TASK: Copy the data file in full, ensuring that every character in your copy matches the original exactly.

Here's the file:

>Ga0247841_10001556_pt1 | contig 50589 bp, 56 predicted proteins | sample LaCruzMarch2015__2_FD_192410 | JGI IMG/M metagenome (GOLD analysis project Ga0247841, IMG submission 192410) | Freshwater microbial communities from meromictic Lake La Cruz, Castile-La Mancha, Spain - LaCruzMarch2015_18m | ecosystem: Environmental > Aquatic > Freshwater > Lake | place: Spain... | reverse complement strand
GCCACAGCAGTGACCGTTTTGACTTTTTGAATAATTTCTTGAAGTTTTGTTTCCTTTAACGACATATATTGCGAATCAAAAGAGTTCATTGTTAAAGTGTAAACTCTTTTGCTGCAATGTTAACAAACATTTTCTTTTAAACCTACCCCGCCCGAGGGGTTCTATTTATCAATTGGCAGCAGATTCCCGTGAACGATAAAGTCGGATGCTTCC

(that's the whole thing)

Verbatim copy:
>Ga0247841_10001556_pt1 | contig 50589 bp, 56 predicted proteins | sample LaCruzMarch2015__2_FD_192410 | JGI IMG/M metagenome (GOLD analysis project Ga0247841, IMG submission 192410) | Freshwater microbial communities from meromictic Lake La Cruz, Castile-La Mancha, Spain - LaCruzMarch2015_18m | ecosystem: Environmental > Aquatic > Freshwater > Lake | place: Spain... | reverse complement strand
GCCACAGCAGTGACCGTTTTGACTTTTTGAATAATTTCTTGAAGTTTTGTTTCCTTTAACGACATATATTGCGAATCAAAAGAGTTCATTGTTAAAGTGTAAACTCTTTTGCTGCAATGTTAACAAACATTTTCTTTTAAACCTACCCCGCCCGAGGGGTTCTATTTATCAATTGGCAGCAGATTCCCGTGAACGATAAAGTCGGATGCTTCC